by Pádraic Gilligan, Chief Marketing Officer, SITE & Managing Partner, SoolNua Marketing
Cashel – now a destination
I have vivid memories of Cashel as a stop en route to Cork or Blarney when I worked in the late 80s as an Italian speaking tour guide. As an experienced guide I knew exactly at what point on the road to start the commentary on Cashel as I wanted the Rock to materialise on the horizon as a big reveal, almost as if my words of introduction caused it to be there!
But that was over thirty years ago. Another time, another place. Cashel is no longer a town you pass through en route to the lure and appeal of Ireland’s South West. It’s now the destination. The place itself. And the stunning renaissance of the Cashel Palace Hotel is, perhaps, the single most important contributory factor.
Cashel Palace – 300 years of history
Built almost 300 years ago, before the United States gained independence from Britain, for the Church of Ireland Archbishop of Cashel, the stunning Palladian structure was eventually sold to the colourful Lord Brockett in the late 50s and transformed into a small luxury hotel. The Magnier family, proprietors of Coolmore, the world’s largest thoroughbred breeding operation, purchased it in 2016 and, almost by stealth, while Covid diverted much of our attention, created the luxury haven it has now become – thanks to deep pockets, far sighted vision and a brilliant general manager, Adriaan Bartels. We spent 24 hours there last week, but it felt we’d been there for much longer. Here’s how we spent our time.
24 hours at Cashel Palace Hotel – arrival
Access to the Cashel Palace is from Cashel’s main street, as it has been for hundreds of years. You move back seamlessly from a bustling market town, through a tall period portal into a beautifully ordered stone courtyard, softened by lush greenery. The rose hued sandstone facade of the Cashel Palace stands before you in all its early Georgian elegance, its 4 chimney stacks reaching high into the sky. A young man in uniform appears beside the car and takes your bag “Welcome to the Cashel Palace. Please follow me”.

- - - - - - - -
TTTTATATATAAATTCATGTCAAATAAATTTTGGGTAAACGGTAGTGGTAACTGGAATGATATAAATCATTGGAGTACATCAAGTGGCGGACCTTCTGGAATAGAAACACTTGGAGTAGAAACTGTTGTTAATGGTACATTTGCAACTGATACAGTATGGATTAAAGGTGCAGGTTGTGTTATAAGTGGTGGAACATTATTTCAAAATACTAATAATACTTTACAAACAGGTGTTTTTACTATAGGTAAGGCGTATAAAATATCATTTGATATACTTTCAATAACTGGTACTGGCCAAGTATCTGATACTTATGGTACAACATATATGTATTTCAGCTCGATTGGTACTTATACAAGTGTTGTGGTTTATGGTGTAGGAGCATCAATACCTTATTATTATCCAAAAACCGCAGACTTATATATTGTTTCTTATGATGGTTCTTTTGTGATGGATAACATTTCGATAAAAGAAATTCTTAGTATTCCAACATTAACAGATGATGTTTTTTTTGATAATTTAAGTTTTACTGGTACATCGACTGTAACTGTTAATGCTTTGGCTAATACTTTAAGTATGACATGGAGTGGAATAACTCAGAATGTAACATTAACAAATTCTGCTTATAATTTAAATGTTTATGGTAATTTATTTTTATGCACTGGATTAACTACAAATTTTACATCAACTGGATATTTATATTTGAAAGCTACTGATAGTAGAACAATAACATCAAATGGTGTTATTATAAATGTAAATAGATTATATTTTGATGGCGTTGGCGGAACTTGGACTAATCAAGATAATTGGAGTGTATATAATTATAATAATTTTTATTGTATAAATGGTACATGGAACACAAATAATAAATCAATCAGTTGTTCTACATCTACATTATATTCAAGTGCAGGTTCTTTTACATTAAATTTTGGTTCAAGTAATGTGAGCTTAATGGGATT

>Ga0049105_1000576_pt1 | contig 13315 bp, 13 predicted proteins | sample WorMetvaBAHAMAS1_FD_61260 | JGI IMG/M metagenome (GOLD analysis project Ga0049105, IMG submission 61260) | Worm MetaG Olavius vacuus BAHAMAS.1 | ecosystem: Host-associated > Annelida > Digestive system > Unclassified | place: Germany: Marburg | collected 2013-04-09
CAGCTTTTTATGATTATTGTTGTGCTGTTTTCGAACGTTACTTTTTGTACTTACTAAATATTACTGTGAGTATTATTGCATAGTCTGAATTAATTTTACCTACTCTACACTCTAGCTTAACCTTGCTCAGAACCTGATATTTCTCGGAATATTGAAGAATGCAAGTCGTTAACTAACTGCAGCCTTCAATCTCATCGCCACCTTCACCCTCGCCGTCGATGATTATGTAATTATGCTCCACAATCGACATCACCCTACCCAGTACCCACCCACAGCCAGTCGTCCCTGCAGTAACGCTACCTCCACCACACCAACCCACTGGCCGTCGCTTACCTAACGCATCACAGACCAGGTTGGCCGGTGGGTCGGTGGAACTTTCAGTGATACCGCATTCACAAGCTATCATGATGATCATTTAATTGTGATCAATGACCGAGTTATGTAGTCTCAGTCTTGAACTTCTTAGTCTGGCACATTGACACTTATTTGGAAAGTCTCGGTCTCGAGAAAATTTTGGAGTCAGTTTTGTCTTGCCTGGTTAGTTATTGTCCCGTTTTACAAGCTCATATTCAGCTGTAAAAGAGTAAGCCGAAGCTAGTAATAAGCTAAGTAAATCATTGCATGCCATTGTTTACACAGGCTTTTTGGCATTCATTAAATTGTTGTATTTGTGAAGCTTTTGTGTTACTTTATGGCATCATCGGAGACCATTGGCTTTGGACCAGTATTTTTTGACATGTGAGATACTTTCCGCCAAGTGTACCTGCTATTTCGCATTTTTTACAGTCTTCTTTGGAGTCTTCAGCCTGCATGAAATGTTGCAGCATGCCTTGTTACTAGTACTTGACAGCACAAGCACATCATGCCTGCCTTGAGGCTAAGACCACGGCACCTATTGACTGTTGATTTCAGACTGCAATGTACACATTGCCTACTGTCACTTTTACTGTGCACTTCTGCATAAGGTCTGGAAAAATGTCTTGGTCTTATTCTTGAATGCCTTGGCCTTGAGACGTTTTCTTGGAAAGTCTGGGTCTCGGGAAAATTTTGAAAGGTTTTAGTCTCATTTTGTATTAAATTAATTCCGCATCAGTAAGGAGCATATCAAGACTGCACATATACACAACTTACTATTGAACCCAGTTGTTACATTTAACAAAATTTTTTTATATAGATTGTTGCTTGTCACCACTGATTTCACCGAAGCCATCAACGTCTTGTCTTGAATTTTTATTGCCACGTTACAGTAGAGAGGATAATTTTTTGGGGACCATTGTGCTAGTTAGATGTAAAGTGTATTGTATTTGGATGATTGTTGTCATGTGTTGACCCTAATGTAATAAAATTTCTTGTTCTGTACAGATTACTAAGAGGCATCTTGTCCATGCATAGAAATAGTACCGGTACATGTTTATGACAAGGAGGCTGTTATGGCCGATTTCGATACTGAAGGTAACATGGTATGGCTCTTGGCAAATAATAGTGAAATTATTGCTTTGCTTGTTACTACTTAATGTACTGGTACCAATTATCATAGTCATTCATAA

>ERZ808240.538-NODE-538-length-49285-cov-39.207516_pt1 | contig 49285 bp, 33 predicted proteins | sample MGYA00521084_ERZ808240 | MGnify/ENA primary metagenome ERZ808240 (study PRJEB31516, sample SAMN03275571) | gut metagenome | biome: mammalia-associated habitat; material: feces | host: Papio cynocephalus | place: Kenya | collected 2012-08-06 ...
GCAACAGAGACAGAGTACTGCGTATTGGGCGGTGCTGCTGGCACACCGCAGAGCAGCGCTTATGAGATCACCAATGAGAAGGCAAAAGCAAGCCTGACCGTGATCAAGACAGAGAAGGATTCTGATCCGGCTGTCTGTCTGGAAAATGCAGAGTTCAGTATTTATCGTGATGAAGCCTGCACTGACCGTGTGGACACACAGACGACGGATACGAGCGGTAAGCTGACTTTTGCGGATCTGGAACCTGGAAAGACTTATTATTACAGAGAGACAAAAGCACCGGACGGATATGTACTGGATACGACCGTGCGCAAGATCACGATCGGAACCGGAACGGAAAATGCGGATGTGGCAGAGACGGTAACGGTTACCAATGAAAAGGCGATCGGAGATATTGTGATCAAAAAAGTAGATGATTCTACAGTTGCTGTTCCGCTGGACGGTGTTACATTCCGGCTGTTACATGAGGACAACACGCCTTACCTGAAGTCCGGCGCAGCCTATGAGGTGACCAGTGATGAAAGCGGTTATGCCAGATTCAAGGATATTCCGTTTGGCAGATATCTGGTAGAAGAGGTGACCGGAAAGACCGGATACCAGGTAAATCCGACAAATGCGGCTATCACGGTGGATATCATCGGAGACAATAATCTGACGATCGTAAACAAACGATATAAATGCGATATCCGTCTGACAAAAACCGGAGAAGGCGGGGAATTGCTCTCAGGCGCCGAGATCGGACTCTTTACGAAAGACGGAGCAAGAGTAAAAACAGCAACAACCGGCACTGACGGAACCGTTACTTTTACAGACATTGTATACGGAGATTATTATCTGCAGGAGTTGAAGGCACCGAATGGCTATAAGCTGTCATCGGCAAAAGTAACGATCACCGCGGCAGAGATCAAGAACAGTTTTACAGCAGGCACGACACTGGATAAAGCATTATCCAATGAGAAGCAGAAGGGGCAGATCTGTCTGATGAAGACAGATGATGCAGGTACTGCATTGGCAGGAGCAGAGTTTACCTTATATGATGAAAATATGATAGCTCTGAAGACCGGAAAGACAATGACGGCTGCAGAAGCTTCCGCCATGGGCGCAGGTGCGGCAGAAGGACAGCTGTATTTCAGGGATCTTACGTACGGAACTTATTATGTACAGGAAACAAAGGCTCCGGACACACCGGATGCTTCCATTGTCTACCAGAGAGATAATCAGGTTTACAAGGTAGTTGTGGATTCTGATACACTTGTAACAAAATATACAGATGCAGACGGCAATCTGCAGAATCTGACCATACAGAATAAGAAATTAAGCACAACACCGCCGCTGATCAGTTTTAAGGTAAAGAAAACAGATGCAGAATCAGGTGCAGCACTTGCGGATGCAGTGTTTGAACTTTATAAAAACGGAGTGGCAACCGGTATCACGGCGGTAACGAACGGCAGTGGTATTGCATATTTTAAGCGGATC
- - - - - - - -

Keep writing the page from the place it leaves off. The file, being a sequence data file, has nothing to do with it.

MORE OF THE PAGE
The ground floor is comprised of stately public rooms, sumptuously rich with crystal chandeliers, gilded mirrors, and life-sized portraits. Precisely what you’d expect in a Palladian period property. It’s not overwhelming, though, the soft furnishings exuding an easy, welcoming appeal. Check in protocols are swift, conducted informally across a large antique desk. Soon you’re climbing the original staircase and passing seamlessly to the new wing where the bulk of the 42 guest rooms are located.
24 hours at Cashel Palace Hotel – guest rooms and Spa
The guest rooms are elegant, uncluttered and restful. There’s hi-tech lighting and low-tech coffee, subtly monogrammed bed lined, and views through sash windows over the magnificent gardens. The now ubiquitous Nespresso is eschewed in favour of Ponaire, excellent locally produced coffee, and a pour-over system. A discreet mini-bar provides complimentary soft drinks and snacks, again all locally sourced. Solid sustainability principles are clearly integrated into the M.O. at Cashel Palace – your guest room key is old style, with a fob concealing the chip that controls the power in your room.